FM and Quest are correct about the problems of terraforming Mars. It's not possible with our current (and near future) technology --and add to the problems a lighter gravity, which doesn't hold the air as densely as we'd like it.


Originally posted by puppetmaster
If we got on mars, and we create our surroundings which allow us to live there..
Wouldn't that cause a different reality to the individuals there.. in other words: a paradigm shift?

Err... depends on what you mean by "paradigm shift." Being able (with a Magnetic Core-Starter Kit, a Block O' Oceans Kit and other such things) to turn Mars into a place where humans could live without domes and spacesuits would not cause any change in human consciousness or in the reality of space and time.



we have artificial limits in this reality, time for example.. But isn't time just a mathemetical calculation based on planetary positions? Is it therefor possible that there's a different "time" on another planet to which our animal species adapt?

Err... yes ... and no. Time exists as something that's not dependent on the position of stars or anything else. We measure time based on astronomical events (the concept of a "day" or a "year") and the lenght of the day and year can be different on other planets. But a second is a second, whether or not you measure it on Pluto or on Earth or on a planet orbiting a star across the universe.

(I'm glossing over the black hole stuff.)


In history as we know, we adapt to our surroundings/reality before we can change our surroundings/reality. (Is there a possibility that our material bodies will also adapt and that we get a more alien look?)

Possibly, but such changes take place over many, many generations and you can't quite predict which mutations will be the most useful.



posted on May, 29 2004 @ 08:46 PM
link   
Well FreeMason, you may have years of school and a considerable amount of knowledge that tells us it isn't possible. But I have a few beers and I say it is possible. As we all know (or will know one day) A drunk beats a scholar every time.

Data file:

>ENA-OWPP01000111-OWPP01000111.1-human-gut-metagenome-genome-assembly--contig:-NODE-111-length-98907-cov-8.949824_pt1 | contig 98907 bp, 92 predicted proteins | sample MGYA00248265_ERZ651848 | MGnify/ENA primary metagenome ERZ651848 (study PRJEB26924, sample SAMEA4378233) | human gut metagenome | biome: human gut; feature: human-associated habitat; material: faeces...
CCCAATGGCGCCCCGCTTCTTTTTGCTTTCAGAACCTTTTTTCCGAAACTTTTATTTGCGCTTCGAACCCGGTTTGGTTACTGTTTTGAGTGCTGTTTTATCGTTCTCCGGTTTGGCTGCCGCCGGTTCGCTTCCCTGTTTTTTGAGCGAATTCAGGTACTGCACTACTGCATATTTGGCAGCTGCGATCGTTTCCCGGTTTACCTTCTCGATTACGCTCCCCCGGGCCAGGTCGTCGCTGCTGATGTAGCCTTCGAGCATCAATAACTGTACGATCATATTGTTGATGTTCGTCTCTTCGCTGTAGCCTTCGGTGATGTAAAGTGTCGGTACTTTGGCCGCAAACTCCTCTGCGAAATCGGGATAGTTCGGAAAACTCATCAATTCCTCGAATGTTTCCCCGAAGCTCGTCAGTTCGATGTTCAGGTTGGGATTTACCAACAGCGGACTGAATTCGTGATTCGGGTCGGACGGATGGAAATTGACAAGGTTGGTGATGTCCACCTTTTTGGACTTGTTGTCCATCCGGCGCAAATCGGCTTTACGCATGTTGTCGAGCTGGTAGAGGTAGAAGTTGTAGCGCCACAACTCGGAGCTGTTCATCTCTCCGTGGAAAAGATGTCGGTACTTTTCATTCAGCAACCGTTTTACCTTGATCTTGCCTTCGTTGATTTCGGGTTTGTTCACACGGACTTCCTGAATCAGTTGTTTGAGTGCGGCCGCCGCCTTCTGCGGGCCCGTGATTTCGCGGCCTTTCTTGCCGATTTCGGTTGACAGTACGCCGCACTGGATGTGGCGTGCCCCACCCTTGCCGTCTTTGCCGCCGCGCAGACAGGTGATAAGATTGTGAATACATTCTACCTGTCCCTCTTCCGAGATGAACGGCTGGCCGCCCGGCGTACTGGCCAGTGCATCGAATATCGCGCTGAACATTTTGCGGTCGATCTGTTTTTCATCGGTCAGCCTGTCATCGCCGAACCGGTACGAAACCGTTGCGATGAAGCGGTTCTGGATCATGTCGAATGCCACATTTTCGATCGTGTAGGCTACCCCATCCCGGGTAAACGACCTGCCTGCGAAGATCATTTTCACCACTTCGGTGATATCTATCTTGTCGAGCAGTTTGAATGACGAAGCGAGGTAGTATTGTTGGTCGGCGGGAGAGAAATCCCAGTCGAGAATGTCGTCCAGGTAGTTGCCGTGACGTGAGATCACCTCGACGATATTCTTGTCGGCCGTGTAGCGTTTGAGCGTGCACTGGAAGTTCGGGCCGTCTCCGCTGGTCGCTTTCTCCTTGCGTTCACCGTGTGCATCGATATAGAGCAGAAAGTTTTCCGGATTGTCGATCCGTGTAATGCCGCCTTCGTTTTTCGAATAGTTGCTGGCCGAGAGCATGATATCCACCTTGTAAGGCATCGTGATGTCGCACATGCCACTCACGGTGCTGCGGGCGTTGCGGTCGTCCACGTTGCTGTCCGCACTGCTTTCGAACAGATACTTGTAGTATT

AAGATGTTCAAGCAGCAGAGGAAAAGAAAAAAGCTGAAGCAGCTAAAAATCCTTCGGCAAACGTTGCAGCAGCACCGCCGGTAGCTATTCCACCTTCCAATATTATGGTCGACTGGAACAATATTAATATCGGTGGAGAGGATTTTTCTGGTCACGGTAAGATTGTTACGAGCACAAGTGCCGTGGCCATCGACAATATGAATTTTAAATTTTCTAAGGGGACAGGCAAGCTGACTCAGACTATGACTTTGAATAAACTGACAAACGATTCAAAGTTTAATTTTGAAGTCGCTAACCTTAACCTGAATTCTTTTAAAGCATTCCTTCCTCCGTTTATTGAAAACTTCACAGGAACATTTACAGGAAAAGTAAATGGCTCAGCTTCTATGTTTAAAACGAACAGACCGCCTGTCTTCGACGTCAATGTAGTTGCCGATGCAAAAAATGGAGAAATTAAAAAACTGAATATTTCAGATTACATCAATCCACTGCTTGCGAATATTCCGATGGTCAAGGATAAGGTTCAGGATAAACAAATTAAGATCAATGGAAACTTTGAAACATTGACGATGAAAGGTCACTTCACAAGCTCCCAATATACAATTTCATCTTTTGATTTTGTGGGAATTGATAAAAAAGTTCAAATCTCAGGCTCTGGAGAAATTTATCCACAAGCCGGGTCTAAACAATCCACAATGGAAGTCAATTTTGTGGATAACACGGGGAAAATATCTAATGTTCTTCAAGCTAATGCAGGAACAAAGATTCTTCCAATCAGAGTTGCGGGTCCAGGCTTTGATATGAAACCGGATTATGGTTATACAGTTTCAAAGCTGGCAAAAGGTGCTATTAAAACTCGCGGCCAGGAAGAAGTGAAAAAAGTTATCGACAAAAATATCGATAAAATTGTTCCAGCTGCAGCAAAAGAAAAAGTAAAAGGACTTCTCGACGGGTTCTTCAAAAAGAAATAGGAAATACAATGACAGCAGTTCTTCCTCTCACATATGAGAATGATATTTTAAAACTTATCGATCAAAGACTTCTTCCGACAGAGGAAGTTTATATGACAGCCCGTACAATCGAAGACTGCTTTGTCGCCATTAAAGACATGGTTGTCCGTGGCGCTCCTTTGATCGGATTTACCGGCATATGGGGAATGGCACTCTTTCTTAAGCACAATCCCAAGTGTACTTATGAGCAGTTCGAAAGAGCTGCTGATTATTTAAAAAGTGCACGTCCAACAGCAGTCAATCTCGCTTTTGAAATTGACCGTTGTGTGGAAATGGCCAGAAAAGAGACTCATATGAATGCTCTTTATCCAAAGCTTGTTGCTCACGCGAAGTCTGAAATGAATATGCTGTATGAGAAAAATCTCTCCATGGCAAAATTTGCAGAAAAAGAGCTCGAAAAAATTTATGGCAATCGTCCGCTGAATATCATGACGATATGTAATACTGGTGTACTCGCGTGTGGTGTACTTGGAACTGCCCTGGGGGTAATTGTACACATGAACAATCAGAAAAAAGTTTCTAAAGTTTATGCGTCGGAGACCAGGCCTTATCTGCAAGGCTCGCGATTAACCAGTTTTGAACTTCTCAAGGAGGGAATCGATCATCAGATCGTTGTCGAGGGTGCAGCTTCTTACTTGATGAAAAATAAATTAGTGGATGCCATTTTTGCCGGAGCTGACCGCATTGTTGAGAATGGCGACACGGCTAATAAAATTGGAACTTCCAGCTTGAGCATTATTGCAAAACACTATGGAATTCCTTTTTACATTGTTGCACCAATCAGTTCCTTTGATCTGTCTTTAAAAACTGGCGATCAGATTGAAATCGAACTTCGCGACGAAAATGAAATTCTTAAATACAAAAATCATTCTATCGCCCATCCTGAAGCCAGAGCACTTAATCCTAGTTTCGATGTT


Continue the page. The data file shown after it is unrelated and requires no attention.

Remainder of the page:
posted on May, 29 2004 @ 09:17 PM
link   

Originally posted by FreeMason
Third, any water you introduce will react with the CO2 to form Limestone.


Limestone is formed from organic remains (shells or coral), and consists mainly of calcium carbonate. Can you tell me how this argument applies to Mars? How could Mars have limestone without life?



posted on May, 29 2004 @ 09:31 PM
link   
NASA seems to think its possible to terraform Mars.


NASA scientists believe that it is technologically possible at the present time to create considerable global climate changes, allowing humans to live on Mars. But this will not be by any means an easy task. Raising the atmospheric pressure and surface temperature alone could be achieved in a few decades.

quest.arc.nasa.gov...


Again from NASA.


Transforming Mars will be a long and complicated process. But this is exactly the type of subject that interests space researchers like Christopher McKay of NASA Ames Research Center. First, greenhouse gases, like chlorofluorocarbons that contribute to the growing ozone layer on Earth, will be released into the atmosphere. This traps the heat from the Sun and raises the surface temperature by an average of 4 degrees Celsius. In order to achieve this, factories would manufacture chlorofluorocarbons derived from the air and soil. A single factory would require the power equivalent of a large nuclear power plant.

The increasing temperature would vaporize some of the carbon dioxide in the south polar cap. Introducing carbon dioxide into the atmosphere would produce additional warming, melting more of the polar cap until it has been vaporized completely. This would produce an average temperature rise of 70 degrees Celsius.

With the temperature this high, ice will start melting, providing the water needed to sustain life. This water would raise the atmospheric pressure to the equivalent of some mountaintops. While this would be a survivable level, it may still require the use of an oxygen mask. The next step, which may take up to several centuries, would be to plant trees that thrive on carbon dioxide and produce oxygen.